Polish Language Blog

Genitive Case, part 2 Posted by on Jul 21, 2008 in Grammar

Since we’re in the midst of a little grammar kick, I thought we might as well continue. But to keep things interesting, we should let the adjectives rest for a while and talk about something else. Remember when we discussed the genitive case – dopełniacz? Yes, I know, it was a while back. So here I’m going to give you some time to go and read the past entry about dopełniacz. It’s no rush, I’ll be here when you’re done. In the meantime, while you’re busy reading, I will prepare some new interesting dopełniacz examples.

OK, you’re back? That was quick!

Last time when talking about dopełniacz, I said that it has five different functions in Polish. And I think we discussed two of them in that post. Let’s review:

1. Possession – such as when something belongs to somebody.

  • Kot Alicji = Alicja’s cat (and here Alicja is in genitive)
  • zabawka kota = cat’s toy (here kot is in genitive)
  • dziecko sąsiada = neighbor’s baby/child (and here sąsiad is in genitive)

2. When a verb affecting the object expresses negation, the object’s case changes to genitive.

So now that we’ve reviewed the two uses of genitive you should be familiar with already, let’s tackle some new ones. Ready?

3. Dopełniacz is used in expressions of quantity.

In English you say:
some water, a lot of money, a few hours

In Polish you say:

woda (noun, feminine, plural: wody – yes, it can be a plural noun in Polish! singular genitive: wody) = water

pieniądz (noun, yes, it can be singular in Polish! masculine, non-person, plural: pieniądze, plural genitive: pieniędzy) = money

godzina (noun, feminine, plural: godziny, plural genitive: godzin) = hour

4. Dopełniacz is used in expressions of description or origin:

In English you’d say:
a girl from Poland.

And this is how it looks in Polish:

Polska (Poland) is a noun, and just like all the other nouns in Polish it declines, so the genitive of Polska is Polski (not to be confused with “polski” which is an adjective meaning “Polish”)

And what about description? How about:
season of the year
author of the book
owner of the house

In Polish:

rok (noun, masculine, non-person, plural: lata – yep, it’s one of them irregular nouns, singular genitive: roku) = year

książka (noun, feminine, plural: książki, singular genitive: książki) = book

dom (noun, masculine, non-person, plural: domy, singular genitive: domu) = house, home

So, now we’ve covered 4 out of 5 genitive uses in Polish, and I think we need a little break from grammar here. Wouldn’t you agree? Especially, since the last instance when this pesky dopełniacz is used will need a bit more explaining. But once when it’s explained, you’ll see, it will be actually very easy!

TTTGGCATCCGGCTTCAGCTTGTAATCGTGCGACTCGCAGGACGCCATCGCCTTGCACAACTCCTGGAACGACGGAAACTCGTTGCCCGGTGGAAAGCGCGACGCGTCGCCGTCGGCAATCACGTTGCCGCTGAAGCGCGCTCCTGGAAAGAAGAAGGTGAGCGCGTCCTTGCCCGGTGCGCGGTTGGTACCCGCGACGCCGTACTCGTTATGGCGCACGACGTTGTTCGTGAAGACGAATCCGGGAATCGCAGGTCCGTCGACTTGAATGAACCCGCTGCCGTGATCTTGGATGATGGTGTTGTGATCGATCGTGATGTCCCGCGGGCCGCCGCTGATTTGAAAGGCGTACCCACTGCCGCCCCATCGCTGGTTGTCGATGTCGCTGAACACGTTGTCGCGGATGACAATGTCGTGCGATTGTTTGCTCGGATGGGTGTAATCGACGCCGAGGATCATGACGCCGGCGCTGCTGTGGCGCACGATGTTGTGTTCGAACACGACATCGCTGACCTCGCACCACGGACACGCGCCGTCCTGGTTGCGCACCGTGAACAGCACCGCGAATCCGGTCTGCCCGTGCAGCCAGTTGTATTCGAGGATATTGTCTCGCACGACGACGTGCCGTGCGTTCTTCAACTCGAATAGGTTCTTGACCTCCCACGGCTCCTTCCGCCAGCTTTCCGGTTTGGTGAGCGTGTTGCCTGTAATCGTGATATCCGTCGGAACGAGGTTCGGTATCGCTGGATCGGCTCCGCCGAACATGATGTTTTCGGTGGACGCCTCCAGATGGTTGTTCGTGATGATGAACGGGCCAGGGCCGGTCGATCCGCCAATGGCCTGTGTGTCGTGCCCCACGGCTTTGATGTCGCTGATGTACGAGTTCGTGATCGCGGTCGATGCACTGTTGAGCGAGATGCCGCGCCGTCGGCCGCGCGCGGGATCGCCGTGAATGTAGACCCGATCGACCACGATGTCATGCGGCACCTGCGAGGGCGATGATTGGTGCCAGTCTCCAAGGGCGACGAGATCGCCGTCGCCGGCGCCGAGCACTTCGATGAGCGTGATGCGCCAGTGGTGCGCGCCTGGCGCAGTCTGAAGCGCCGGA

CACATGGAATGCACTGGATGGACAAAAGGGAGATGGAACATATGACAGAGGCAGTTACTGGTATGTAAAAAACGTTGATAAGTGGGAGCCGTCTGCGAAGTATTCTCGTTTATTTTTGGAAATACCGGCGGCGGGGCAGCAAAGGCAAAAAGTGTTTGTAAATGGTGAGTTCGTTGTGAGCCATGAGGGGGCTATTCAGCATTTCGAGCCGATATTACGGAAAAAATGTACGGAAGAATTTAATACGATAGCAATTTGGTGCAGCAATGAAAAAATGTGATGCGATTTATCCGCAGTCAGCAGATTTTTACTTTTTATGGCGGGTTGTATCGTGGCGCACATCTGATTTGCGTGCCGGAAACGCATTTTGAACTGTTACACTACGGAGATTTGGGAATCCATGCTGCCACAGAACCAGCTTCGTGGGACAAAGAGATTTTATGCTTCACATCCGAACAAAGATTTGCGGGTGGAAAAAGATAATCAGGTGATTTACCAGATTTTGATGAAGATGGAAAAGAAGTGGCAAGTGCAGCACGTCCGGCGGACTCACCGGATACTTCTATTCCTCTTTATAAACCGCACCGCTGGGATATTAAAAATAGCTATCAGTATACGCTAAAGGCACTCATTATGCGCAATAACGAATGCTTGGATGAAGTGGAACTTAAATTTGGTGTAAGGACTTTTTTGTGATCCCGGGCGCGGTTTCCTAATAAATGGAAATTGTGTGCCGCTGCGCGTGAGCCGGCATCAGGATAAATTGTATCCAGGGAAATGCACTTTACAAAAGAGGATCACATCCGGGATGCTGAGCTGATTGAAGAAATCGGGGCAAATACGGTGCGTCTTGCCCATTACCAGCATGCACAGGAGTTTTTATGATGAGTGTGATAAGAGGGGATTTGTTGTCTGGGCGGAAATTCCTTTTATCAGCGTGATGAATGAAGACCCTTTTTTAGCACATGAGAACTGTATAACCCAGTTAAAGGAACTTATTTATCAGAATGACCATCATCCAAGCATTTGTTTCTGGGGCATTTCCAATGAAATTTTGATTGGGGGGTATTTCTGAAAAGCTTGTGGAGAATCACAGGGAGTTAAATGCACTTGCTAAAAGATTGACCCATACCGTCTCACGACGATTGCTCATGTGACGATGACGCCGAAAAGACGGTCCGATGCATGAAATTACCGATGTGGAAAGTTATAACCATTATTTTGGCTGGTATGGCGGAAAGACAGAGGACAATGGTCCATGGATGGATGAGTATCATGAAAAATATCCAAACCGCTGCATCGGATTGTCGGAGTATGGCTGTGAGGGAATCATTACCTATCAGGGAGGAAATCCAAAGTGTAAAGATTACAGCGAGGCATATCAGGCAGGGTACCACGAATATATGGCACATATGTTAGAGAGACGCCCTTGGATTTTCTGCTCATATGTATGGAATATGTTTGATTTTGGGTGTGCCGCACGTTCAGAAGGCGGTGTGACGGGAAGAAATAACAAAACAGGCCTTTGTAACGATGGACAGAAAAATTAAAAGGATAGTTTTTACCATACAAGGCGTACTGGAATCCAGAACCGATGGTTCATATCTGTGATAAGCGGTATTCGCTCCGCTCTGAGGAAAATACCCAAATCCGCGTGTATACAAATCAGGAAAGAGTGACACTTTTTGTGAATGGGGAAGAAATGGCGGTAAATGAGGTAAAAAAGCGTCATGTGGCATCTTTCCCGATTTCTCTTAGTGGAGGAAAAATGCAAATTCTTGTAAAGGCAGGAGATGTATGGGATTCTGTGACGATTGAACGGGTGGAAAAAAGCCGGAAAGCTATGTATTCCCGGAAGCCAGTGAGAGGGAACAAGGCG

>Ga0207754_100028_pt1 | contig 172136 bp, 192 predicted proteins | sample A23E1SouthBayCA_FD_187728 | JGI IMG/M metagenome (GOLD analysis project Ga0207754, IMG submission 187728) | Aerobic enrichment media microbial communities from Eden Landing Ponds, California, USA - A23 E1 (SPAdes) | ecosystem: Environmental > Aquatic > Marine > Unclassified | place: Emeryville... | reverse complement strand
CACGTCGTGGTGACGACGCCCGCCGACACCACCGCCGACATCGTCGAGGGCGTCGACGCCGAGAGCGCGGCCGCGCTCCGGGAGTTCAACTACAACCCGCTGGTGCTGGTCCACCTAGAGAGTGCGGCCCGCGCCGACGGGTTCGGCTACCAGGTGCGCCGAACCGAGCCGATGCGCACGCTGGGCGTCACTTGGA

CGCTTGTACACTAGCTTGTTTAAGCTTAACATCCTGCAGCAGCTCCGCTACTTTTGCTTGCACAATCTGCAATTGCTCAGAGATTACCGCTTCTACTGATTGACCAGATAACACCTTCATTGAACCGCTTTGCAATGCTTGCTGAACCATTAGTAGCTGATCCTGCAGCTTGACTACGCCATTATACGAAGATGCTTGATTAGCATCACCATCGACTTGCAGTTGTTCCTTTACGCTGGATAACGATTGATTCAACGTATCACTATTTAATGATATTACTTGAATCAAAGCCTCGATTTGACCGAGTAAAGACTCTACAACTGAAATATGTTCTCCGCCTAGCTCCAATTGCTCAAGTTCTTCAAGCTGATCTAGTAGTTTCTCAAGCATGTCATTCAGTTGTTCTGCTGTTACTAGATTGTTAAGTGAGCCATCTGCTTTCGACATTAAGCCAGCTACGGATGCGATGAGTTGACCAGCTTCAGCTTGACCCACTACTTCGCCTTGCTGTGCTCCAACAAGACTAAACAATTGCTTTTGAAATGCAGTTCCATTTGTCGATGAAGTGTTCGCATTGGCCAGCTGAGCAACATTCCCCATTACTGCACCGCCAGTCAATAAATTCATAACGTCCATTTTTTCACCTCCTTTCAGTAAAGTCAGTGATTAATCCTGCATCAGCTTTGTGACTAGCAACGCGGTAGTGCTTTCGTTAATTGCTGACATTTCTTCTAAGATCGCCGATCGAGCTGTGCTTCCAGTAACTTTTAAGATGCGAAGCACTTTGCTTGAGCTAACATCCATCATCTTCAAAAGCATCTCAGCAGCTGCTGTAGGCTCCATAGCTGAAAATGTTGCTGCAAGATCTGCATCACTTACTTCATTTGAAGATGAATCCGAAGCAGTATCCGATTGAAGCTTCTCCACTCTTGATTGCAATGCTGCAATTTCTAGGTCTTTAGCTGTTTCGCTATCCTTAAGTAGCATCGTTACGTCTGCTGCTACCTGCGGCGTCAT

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  1. Patricia:

    It is so rewarding to have this Polish offered on this Blog.
    Thank You Anna

  2. Patricia:

    I have been catching up on The Polish Language.
    Thank You,Anna.
    However I am having a hard time to pronounce,correctly.
    It will come in time I hope.
    Have a good day,Anna.Smile.:)

  3. Magdalena:

    Niezły blog :):):)
    Polecam go wszystkim znajomkom uczącym się polskiego 🙂

  4. Anna:

    Hello Patricia and thank you for your kind words yet again. I hope that the voice samples are helpful for you. And if you have any questions regarding grammar, just ask and I will explain in future posts, OK?

    Cześć Magdalena!
    Dzięki! I cieszę się że mogę pomóc Twoim znajomym w nauce polskiego! 🙂

  5. Grazyna:

    Some children do have a cat=maja kota! 😉 Great job, Anna! Show the world that Polish is not as hard as it looks! 🙂

  6. Anna:

    Hola chica!
    Ah but you see, if dzieci mają kota, then it’s not a genitive kot but an accusative kot (kogo? co? instead of kogo? czego? remember?) 😉 As in:
    co masz? and czego nie masz?

  7. Grazyna:

    hahaha, yes, indeed, you are more than right m’lady! Unfortunately, it doesn’t decrease the severity of the mental phenomenon of ‘having a cat’= miec kota! 🙁 Anyway, Polish idioms are interesting too, aren’t they? 🙂

  8. Anna:

    hahaha! In my family we used to say “mieć kica”! LOL!